It is a free-for-all in the workplace " where success goes to the innovators and those who can see or invent opportunities. Therefore, the goal of this class is to shift the students` perspective away from looking for the right " answer to one of identifying meaningful opportunities. To help them learn this skill, they start each class by sharing what they have found out about today`s hottest jobs, hottest products, news from outside the country, what is hot in social media or what are the new big ideas.

The goal is to get the students to expand their view of the world " to use what they hear and see as a method of gathering information to activate ideas. Cause and effect. Action and reaction. They learn how to start to see that possibilities and opportunities come from regular information " and the more information, the greater possibility for creating responses that are valuable, meaningful and impactful.

Opportunity hunting is as critical at home as it is in the workplace. Kids claim to be bored if they don`t have some video game or computer application to entertain them. They have abdicated their creative abilities to technology and premade games. At the risk of sounding like my grandparents, when we were younger growing up in a large Italian family, we rarely had anything new. We were challenged to go and connect to our world to find ways to develop our hobbies, connect with what we like to do or invent something with whatever we found around the house. Few things were premade, pre-thought or pre-created " that was left up to us. We became effective at seeing opportunities to entertain ourselves, invent things and show up big to our lives. This thinking still guides my five siblings and me in our work and lives; we are opportunity hunters.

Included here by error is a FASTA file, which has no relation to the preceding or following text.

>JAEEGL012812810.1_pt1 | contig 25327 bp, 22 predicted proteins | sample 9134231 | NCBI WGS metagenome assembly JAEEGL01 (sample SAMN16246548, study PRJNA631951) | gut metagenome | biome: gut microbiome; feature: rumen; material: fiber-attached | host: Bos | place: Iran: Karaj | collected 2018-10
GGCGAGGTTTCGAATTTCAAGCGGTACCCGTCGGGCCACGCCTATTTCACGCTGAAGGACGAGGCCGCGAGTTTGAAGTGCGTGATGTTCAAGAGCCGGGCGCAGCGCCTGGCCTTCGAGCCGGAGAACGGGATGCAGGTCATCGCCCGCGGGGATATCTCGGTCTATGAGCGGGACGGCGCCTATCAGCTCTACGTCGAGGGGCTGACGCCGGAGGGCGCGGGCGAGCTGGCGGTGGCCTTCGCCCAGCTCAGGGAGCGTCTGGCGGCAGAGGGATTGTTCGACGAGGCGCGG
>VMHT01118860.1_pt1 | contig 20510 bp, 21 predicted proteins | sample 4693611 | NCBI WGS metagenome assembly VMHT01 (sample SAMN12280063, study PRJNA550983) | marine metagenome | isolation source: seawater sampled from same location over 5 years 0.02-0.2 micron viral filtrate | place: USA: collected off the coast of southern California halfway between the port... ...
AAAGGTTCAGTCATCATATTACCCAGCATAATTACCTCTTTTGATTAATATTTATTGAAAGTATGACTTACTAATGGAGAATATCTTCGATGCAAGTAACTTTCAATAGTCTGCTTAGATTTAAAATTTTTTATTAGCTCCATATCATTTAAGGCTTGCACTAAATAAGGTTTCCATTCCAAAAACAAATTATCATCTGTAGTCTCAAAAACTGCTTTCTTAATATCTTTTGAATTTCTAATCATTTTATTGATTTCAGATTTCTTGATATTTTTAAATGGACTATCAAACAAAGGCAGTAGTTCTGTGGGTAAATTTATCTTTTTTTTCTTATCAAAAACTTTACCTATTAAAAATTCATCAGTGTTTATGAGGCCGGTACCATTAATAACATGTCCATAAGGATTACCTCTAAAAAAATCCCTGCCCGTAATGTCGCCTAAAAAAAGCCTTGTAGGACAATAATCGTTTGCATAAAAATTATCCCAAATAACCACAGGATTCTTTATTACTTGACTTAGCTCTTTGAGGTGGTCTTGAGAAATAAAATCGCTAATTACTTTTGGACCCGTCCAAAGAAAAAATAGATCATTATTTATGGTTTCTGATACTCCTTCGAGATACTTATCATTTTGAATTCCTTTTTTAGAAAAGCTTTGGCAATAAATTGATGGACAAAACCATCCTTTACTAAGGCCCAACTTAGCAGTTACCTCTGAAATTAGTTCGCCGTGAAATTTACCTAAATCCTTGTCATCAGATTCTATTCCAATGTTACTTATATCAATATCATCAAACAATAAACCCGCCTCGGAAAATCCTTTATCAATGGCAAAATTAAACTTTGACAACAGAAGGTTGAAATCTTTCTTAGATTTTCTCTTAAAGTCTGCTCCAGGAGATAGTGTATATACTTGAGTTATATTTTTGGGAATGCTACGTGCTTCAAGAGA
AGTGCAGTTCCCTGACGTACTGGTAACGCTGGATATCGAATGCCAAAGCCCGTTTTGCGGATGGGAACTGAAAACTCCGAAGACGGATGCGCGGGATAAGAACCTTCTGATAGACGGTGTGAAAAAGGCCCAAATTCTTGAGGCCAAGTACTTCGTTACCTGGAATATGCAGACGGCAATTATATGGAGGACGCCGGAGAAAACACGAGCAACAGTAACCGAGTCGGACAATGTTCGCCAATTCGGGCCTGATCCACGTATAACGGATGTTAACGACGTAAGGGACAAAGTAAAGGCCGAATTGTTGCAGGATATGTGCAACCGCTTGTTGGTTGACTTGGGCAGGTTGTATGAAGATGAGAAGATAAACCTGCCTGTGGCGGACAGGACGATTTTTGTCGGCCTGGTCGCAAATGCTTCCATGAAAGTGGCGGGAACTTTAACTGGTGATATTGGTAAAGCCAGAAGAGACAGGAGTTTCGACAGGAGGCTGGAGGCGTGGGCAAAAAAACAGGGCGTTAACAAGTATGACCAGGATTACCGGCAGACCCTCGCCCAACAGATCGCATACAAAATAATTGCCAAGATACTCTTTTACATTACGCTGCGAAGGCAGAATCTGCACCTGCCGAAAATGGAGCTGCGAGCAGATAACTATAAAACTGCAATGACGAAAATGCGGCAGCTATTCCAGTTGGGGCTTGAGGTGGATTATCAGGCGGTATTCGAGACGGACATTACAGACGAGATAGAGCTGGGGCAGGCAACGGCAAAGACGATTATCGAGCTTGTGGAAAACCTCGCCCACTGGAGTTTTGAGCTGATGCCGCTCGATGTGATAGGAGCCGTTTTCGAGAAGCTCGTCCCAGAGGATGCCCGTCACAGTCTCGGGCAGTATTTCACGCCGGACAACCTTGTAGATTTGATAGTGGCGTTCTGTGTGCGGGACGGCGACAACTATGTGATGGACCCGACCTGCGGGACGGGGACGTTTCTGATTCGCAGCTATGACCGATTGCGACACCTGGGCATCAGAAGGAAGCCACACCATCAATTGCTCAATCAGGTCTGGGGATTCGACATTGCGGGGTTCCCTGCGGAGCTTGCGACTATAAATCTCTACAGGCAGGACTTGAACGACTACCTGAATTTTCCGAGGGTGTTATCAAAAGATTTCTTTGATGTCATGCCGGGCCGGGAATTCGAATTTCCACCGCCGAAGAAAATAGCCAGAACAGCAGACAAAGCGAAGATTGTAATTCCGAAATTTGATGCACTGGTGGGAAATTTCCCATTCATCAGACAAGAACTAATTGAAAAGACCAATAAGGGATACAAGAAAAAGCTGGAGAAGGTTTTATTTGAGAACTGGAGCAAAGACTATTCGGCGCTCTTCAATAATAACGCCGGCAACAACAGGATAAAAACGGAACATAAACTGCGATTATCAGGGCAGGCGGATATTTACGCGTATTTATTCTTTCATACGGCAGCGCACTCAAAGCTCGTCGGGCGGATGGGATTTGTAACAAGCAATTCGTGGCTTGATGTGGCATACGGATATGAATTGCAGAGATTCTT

Both the workplace and our homes suffer from a lack of opportunity hunting. Our world is fresh at every moment, particularly with how technology now connects us to amazing amounts of information. We have the ability to see the challenges, issues and problems that are affecting some group, some company, some user, some customer or some family and can use our specific talents to create a meaningful response. We can find our way in our wild world by seeking out opportunities that fit our best abilities and respond to a need.

As I tell my class, ideas solve problems. Entrepreneurs solve problems. For entrepreneurs, information inspires the hunt for opportunities. They watch for ways to invent, innovate and create " all to add value and make a difference.

Great times teach us to celebrate; tough times teach us to innovate. Most organizations and people throw in the towel when things change or get tough " because they have been trained to hold on to the past instead of to look to invent a new future. We are capable of realigning our thinking to welcome both good and tough times as the environment to search for opportunities to show up larger, more successful and with greater influence.

Success comes to those who connect their best abilities with opportunities in their world or work to do what they do best to add value and make a difference. We all can do this. I still find few choose it. I am determined that my class of 35 students will move into the world and become epic opportunity hunters " to create ways to be successful in work and life regardless of what comes at them.